Wednesday’s Headlines

  • Bridge ramps and a crosstown interstate tore apart Charleston’s primarily black neighborhoods in the 1920s and again in the ‘60s. Now, with the bridges dismantled, the city is planning affordable housing and a  park to knit those neighborhoods back together. (Next City)
  • The Federal Highway Administration gave preliminary approval last week for Oregon to start tolling parts of two freeways. (Willamette Week)
  • The Atlanta City Council is refocusing on Complete Streets while planning a slate of upcoming road projects. (Curbed)
  • A University of Washington study found that, while bike-share bikes are concentrated in “advantaged” neighborhoods, they’re available everywhere in Seattle regardless of racial or socio-economic lines. Also, people who rent bikes rarely wear helmets. (UW News)
  • Wired asks if bike activists are “selling out” by jumping to Uber, Lyft, Bird or other private companies.
  • Segway is producing a new, sturdier type of e-scooter for Lyft, with a wider base, thicker wheels and longer battery life. (The Drive) In other scooter news, 100 Limes have arrived in Little Rock for a six-month pilot program. (Northwest Arkansas Democrat-Gazette)
  • The Tampa Bay Times is not happy with the candidates to lead Hillsborough County’s growing transit agency.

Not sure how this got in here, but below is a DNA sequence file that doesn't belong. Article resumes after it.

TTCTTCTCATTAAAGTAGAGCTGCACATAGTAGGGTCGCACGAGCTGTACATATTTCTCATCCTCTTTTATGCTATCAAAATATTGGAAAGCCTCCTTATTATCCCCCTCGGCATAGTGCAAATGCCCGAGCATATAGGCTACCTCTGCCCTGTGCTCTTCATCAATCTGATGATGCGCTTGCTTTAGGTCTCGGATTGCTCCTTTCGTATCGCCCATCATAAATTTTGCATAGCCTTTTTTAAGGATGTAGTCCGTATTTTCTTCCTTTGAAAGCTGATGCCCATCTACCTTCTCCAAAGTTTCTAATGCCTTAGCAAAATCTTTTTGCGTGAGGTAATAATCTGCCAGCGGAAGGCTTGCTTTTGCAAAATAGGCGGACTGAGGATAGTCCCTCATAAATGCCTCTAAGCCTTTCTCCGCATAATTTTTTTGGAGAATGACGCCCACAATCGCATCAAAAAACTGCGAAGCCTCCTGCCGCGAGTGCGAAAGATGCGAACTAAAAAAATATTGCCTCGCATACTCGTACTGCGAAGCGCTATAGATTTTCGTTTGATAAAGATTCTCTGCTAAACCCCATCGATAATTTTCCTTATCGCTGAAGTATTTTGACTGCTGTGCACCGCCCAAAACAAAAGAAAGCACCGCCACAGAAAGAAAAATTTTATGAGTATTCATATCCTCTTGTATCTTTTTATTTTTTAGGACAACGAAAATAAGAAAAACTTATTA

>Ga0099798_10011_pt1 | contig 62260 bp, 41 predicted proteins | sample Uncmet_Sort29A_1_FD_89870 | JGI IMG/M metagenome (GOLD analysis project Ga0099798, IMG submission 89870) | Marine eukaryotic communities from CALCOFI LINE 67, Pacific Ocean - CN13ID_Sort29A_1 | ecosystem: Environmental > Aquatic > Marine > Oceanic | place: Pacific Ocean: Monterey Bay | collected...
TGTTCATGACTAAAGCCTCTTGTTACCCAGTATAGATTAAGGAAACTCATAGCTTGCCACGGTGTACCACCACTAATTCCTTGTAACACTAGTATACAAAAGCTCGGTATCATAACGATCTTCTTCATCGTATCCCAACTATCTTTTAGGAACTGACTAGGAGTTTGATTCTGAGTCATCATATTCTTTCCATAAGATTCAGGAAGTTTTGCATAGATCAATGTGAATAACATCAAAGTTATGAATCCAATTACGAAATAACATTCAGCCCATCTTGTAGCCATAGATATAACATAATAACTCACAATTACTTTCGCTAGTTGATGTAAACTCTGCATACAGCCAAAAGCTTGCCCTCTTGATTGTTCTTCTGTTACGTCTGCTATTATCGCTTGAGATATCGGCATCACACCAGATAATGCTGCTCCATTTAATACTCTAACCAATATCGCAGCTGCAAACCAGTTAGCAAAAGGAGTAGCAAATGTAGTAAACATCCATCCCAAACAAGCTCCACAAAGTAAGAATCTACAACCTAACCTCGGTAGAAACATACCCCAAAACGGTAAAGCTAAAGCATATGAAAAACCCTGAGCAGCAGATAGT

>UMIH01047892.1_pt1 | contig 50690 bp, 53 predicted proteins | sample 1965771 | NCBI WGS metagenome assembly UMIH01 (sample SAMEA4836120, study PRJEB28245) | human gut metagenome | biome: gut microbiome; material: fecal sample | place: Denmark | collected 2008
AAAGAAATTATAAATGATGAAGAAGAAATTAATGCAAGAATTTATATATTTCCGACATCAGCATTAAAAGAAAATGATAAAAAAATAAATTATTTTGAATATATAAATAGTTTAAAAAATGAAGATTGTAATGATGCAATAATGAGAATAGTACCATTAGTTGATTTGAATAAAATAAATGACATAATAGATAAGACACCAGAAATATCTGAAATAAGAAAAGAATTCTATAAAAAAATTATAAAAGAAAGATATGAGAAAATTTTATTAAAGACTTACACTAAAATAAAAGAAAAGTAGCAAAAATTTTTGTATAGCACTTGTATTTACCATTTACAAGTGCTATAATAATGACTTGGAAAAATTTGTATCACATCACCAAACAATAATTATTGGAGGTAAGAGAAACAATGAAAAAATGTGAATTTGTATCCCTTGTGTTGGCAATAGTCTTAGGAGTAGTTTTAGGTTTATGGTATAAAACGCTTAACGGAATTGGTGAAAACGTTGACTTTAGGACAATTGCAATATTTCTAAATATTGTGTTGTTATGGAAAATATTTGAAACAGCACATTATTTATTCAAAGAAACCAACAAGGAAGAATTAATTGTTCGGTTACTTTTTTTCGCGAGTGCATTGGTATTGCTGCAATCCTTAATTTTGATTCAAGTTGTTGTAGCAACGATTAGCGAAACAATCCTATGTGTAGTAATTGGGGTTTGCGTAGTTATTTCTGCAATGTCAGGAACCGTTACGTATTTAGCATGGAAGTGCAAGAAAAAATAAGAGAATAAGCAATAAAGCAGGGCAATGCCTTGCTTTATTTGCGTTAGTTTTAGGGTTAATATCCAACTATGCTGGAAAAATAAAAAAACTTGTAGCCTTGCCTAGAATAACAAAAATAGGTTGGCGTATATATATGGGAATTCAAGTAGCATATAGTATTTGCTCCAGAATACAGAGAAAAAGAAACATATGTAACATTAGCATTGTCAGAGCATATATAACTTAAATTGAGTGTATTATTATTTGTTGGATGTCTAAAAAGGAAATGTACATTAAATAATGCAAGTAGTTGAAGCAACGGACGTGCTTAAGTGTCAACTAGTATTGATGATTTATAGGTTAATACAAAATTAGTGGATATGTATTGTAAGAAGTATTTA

• California Gov. Gavin Newsom wants to withhold road and transit funding from cities that don’t address the state’s affordable housing crisis by building more and denser housing — an ingredient for efficient transit. (LA Times)
  • London’s ban on polluting vehicles in one of its most traffic-choked neighborhoods is getting pushback from taxi drivers, although cyclists say they’ve already noticed a positive change. (The Guardian) The streets aren’t the only part of London that are polluted — the air quality in the fabled Underground is up to 30 times worse than on the street. Why? The Tube is deep and poorly ventilated, trapping exhaust that wafts in, and even though the trains are electric, their brakes throw off particulates. (City Lab)
  • Call it Uber for monorails or Elon Musk’s tunnel but aboveground — either way, autonomous floating pods in St. Louis probably aren’t going to fly. (KMOX)

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